Kazakhstan Sees Green on the Horizon
The green energy revolution has reached the steppes of Central Asia. At the fourth annual Astana Finance Days (AFD) conference took place virtually in Kazakhstan’s capital July 1-3, and one message rang loud and clear: Kazakhstan and Central Asia are open for business. Among the conference’s many topics – covering small and medium size enterprise (SME) development to new trade links – sustainable growth took center stage.
The region’s economies are actively pursuing policies and investment strategies designed to facilitate green, resilient, and inclusive growth. Hosted by Kazakhstan’s emerging Astana International Financial Centre (AIFC) in the capital Nur-Sultan, AFD brought together leaders of government, finance, business, and multilateral organizations for two key purposes: first, recognizing Central Asia’s progress in recovering from the COVID-19 pandemic and second, demonstrating Kazakhstan’s potential as the region’s new financial hub.
AIFC, the brainchild of the country’s first president Nursultan Nazarbayev, was modeled on the Singapore and Dubai financial centers. Since its launch three years ago, the Center has attracted significant attention from foreign investors, banks, development organizations, and other like-minded institutions. This is due in part to the Center’s preferential tax regime and independent court system which operates according to English corporate law (and is headed by British jurists). Goldman Sachs and the Shanghai stock exchange are shareholders, supporting the AIFC’s inaugural rollout of green finance bonds is 2020. The stock market is running on a NASDAQ platform.
Indeed, green financing has been a priority of the AIFC as evidenced by the organization’s Green Financial Center (GFC). Sustainable growth projects, such as renewable energy capture – much like their conventional energy competition – require significant upfront capital costs.
The AIFC (with support from the GFC) aims to lower barriers of entry for investors and help accelerate economic diversification away from extraction industries towards green growth. Whilst endowed with tremendous natural resources, the Central Asian country also boasts competitive, large-scale wind and solar irradiation potential. The famous Kazakh Steppe – not just the minerals that lie beneath it – is a valuable asset, with portions in the early stages of renewable energy source development. The Steppe also has an enormous agricultural potential.
Of course, fossil fuels will continue to play an essential role in Kazakhstan’s economy and global markets during the next years of transition, meeting domestic energy needs and providing export revenues which help finance green growth over the coming decades. Kazakhstan’s sustainable development agenda corresponds tightly with its long-term socio economic goals, promoting a competitive, diversified, and inclusive market economy.
China has been quick to capitalize on Central Asia’s need for investment inflows, with its Belt and Road Initiative committing US$1.3 trillion to both physical and digital logistics infrastructure.
The Western Europe-Western China Highway –known as the New Silk Highway – is one example of the modern-day megaprojects built through and with Kazakhstan, integrating modern standards on pollution, sediment runoff, and habitat fragmentation.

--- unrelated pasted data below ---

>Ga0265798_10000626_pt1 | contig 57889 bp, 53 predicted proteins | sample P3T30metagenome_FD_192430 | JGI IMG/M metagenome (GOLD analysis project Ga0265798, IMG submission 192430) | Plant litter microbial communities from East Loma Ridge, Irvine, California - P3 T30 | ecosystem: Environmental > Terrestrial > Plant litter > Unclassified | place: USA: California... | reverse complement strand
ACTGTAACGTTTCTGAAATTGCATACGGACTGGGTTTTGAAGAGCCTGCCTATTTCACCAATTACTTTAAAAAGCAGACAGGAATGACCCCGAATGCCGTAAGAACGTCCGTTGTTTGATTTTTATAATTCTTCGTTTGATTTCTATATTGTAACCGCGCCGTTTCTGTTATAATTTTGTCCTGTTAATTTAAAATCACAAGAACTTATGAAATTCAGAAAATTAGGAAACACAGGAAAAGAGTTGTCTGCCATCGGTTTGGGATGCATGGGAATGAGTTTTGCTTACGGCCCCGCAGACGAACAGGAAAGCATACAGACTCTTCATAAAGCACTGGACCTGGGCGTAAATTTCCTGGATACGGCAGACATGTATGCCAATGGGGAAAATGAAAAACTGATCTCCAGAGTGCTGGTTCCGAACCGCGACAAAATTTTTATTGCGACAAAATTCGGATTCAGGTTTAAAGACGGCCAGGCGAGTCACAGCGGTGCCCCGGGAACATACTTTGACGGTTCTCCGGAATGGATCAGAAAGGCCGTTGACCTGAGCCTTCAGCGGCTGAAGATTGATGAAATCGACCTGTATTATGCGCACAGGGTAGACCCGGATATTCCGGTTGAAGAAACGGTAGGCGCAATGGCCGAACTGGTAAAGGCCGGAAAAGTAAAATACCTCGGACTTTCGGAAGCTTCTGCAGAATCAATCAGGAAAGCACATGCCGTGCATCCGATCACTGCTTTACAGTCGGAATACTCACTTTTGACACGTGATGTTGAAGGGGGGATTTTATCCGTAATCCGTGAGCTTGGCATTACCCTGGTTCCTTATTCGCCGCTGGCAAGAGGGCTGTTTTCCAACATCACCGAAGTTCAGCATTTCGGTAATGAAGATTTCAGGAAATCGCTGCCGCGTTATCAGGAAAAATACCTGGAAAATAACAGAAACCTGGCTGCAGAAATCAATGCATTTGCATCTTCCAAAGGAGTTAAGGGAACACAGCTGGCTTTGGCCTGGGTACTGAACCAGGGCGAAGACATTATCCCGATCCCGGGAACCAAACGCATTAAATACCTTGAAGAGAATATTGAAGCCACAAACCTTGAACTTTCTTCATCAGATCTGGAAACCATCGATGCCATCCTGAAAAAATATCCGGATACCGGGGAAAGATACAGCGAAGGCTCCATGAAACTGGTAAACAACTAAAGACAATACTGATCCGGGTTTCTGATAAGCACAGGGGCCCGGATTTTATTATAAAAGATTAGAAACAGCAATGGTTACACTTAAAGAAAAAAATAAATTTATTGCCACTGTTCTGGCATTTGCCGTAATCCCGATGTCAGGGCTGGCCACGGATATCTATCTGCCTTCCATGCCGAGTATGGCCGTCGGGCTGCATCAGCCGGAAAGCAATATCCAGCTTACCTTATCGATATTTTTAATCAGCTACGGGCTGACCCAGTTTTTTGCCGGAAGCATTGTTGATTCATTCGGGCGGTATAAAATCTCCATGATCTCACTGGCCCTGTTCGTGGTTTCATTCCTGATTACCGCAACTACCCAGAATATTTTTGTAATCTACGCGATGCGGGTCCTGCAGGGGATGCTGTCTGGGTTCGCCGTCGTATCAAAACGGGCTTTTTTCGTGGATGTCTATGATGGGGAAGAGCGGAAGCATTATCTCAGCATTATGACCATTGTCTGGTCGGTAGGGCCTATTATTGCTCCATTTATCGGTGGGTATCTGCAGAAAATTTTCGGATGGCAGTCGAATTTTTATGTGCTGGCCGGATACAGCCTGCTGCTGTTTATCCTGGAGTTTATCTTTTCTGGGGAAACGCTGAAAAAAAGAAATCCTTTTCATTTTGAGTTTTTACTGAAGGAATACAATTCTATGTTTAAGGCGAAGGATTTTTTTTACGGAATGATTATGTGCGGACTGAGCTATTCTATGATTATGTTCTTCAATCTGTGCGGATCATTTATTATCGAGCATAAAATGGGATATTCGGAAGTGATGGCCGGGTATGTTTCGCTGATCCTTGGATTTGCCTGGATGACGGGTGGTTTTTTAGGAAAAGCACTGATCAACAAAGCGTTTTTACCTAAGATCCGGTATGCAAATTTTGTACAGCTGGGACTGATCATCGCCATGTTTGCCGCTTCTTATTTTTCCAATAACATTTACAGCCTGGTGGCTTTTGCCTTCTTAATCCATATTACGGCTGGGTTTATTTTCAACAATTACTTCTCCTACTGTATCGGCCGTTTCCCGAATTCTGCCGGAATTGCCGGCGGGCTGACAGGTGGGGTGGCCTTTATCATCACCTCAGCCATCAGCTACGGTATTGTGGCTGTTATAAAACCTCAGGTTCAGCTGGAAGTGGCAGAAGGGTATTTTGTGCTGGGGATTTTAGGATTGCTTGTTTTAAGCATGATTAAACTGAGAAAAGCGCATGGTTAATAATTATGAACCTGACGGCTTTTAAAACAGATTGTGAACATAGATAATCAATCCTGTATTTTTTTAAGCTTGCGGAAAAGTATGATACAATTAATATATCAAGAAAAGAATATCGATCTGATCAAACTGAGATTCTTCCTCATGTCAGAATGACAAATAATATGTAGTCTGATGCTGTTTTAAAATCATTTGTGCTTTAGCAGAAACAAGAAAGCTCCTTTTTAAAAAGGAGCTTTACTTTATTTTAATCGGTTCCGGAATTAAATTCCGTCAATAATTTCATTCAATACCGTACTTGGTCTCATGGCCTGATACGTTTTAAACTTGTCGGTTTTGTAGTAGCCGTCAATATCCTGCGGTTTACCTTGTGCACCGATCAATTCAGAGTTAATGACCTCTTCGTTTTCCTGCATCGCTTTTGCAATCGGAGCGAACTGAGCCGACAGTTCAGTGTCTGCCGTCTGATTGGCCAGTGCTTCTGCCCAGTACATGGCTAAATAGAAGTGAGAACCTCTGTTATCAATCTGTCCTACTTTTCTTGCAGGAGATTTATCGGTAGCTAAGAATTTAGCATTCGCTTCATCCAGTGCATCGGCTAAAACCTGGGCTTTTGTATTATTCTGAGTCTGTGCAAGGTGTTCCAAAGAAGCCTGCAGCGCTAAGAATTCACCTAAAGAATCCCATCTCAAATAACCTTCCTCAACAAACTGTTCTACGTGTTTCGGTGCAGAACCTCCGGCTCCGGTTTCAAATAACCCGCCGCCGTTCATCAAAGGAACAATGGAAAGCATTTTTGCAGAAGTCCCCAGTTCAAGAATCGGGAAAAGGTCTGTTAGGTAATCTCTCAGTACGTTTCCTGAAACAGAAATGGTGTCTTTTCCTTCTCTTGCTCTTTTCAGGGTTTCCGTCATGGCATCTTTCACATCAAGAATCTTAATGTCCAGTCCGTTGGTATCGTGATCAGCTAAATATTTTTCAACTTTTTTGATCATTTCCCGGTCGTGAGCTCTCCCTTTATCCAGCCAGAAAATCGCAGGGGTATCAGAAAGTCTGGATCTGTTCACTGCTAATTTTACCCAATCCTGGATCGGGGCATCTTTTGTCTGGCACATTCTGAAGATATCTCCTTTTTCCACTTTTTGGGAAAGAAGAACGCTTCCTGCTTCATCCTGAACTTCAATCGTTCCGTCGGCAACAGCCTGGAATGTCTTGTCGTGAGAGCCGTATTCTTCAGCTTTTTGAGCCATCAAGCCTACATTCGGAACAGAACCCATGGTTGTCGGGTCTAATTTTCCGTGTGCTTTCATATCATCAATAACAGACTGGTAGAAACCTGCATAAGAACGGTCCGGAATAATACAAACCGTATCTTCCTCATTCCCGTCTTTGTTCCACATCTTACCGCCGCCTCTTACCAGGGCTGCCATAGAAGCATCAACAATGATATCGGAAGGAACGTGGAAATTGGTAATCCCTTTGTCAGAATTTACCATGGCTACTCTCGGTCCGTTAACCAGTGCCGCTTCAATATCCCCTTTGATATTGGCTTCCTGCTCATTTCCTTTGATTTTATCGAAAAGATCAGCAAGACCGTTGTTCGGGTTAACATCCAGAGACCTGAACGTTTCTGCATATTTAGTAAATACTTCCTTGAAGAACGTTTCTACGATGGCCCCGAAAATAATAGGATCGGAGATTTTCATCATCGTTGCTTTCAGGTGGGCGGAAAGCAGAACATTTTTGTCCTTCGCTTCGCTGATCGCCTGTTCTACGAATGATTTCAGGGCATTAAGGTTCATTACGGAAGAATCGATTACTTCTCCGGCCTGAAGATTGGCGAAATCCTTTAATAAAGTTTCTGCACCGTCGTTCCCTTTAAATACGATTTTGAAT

The AIFC is also emphasizing the importance of furthering ties through trade and investment with the Islamic world. The Islamic Development Bank has approved a massive investment into Central Asia since 2005, with US$20.2 billion allocated to the transportation sector and US$14 billion to energy. These efforts have supported greater connectivity between landlocked countries and regional ports, deepening markets and increasing regional collaboration. Kazakhstan has twenty current joint ventures with the UAE, including in agribusiness and food security, and is also pursuing multi-billion dollar energy investments with Saudi Arabia.
Yaseen Anwar, Former Governor of the State Bank of Pakistan, described Kazakhstan as the gateway between Europe, the Far East, and the Middle East. This position brings great economic opportunity, but it also exposes Kazakhstan to geopolitical buffetingin the wake of neighboring powers. Uncertainty is a deterrent to investment and with the global competition for private capital so strong investors must be by uniform and fair institutions, examples of successful ventures, and a stable, market-based economy.
The green economy transition will be pivotal in shaping Kazakhstan’s future. President Kassym-Jomart Tokayev has pledged full decarbonization of the country’s economy by 2060, with Uzbekistan and Kyrgyzstan following suit with similar benchmarks and strategies. The AIFC is promoting the development of Green Capital markets, issuing loans and connecting investors. Kazakhstan’s Central Bank and regulators must also lead the way in protecting the financial sector against environmental risk.
Perhaps most importantly, Kazakhstan must not allow the pandemic to set back ongoing efforts toward economic liberalization. In the midst of this crisis, many governments around the world have assumed a greater role in economic activity, which may prove difficult to cede back to markets.
While small and mid-size enterprises have rightly benefited from immediate government support after shouldering the brunt of COVID-induced economic shocks, focus must also not be lost on long-term strategic goals. President Tokayev’s adviser and former President of the EBRD,Sir Suma Chakrabarti, put it best: the region cannot become locked into a COVID-business-as-usual model. Central Asia’s future depends on innovation and further integration with the globalized world.